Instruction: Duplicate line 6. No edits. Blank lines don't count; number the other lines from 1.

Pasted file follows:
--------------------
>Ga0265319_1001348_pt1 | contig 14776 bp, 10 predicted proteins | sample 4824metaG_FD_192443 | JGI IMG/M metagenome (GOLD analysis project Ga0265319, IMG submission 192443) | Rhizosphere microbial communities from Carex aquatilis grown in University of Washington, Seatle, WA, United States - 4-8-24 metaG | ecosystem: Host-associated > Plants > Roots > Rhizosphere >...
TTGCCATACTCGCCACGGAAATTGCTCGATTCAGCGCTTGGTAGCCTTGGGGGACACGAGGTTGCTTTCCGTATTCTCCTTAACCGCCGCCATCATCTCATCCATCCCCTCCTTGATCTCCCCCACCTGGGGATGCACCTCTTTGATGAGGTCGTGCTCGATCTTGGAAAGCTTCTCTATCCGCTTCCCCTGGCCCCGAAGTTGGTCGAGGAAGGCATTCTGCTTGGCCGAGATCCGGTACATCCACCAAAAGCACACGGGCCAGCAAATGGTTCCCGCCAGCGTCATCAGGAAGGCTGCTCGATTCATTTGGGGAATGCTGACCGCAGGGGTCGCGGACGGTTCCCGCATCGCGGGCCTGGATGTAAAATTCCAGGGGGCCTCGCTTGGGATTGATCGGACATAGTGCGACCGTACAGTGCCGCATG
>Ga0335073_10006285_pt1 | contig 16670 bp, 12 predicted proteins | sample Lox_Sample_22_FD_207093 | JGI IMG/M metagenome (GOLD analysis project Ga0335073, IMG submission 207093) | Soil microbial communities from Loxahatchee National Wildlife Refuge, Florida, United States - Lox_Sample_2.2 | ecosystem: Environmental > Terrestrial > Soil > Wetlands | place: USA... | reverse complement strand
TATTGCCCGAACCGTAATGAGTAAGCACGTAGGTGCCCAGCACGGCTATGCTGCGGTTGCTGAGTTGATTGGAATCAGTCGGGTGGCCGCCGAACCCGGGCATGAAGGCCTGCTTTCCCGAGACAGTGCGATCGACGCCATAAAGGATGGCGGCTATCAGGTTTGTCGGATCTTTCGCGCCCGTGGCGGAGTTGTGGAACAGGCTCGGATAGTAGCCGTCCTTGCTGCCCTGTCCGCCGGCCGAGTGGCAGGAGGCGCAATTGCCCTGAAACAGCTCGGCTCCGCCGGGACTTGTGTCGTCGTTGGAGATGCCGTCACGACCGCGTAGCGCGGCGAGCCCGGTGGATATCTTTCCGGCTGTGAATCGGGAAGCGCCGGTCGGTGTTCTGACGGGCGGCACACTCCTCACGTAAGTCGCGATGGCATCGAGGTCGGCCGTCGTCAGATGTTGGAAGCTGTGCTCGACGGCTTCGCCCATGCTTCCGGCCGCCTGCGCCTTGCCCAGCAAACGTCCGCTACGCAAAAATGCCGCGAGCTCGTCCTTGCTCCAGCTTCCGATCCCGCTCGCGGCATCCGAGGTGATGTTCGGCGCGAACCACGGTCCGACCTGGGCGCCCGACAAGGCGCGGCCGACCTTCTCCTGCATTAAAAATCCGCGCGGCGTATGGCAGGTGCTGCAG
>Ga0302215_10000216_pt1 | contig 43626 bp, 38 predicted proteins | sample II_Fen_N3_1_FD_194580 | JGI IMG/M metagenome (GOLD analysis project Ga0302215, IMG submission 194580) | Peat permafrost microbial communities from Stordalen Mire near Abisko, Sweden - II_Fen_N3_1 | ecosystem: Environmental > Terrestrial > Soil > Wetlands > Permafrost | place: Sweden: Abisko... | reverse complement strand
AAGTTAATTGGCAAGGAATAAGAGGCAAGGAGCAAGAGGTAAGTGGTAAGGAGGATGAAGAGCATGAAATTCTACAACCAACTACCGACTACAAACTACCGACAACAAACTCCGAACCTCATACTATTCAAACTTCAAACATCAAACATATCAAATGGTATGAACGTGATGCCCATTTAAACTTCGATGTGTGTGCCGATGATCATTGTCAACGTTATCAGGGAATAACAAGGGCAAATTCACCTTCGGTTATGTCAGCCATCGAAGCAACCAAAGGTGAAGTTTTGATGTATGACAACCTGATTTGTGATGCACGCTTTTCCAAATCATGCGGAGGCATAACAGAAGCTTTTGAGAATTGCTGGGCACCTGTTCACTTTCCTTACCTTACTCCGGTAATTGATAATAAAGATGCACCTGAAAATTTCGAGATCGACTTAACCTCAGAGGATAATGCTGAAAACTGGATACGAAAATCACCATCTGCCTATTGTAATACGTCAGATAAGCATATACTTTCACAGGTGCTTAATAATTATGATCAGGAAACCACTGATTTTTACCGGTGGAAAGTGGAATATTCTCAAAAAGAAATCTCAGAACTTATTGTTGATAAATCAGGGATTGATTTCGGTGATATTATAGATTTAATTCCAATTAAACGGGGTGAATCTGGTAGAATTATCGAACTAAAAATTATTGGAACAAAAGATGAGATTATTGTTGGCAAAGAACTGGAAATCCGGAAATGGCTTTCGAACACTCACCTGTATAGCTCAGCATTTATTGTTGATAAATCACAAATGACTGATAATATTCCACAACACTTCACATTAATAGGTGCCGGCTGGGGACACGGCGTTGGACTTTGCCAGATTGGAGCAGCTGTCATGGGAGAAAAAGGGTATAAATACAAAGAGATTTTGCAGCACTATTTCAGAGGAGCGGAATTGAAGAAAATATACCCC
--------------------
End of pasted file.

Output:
AAGTTAATTGGCAAGGAATAAGAGGCAAGGAGCAAGAGGTAAGTGGTAAGGAGGATGAAGAGCATGAAATTCTACAACCAACTACCGACTACAAACTACCGACAACAAACTCCGAACCTCATACTATTCAAACTTCAAACATCAAACATATCAAATGGTATGAACGTGATGCCCATTTAAACTTCGATGTGTGTGCCGATGATCATTGTCAACGTTATCAGGGAATAACAAGGGCAAATTCACCTTCGGTTATGTCAGCCATCGAAGCAACCAAAGGTGAAGTTTTGATGTATGACAACCTGATTTGTGATGCACGCTTTTCCAAATCATGCGGAGGCATAACAGAAGCTTTTGAGAATTGCTGGGCACCTGTTCACTTTCCTTACCTTACTCCGGTAATTGATAATAAAGATGCACCTGAAAATTTCGAGATCGACTTAACCTCAGAGGATAATGCTGAAAACTGGATACGAAAATCACCATCTGCCTATTGTAATACGTCAGATAAGCATATACTTTCACAGGTGCTTAATAATTATGATCAGGAAACCACTGATTTTTACCGGTGGAAAGTGGAATATTCTCAAAAAGAAATCTCAGAACTTATTGTTGATAAATCAGGGATTGATTTCGGTGATATTATAGATTTAATTCCAATTAAACGGGGTGAATCTGGTAGAATTATCGAACTAAAAATTATTGGAACAAAAGATGAGATTATTGTTGGCAAAGAACTGGAAATCCGGAAATGGCTTTCGAACACTCACCTGTATAGCTCAGCATTTATTGTTGATAAATCACAAATGACTGATAATATTCCACAACACTTCACATTAATAGGTGCCGGCTGGGGACACGGCGTTGGACTTTGCCAGATTGGAGCAGCTGTCATGGGAGAAAAAGGGTATAAATACAAAGAGATTTTGCAGCACTATTTCAGAGGAGCGGAATTGAAGAAAATATACCCC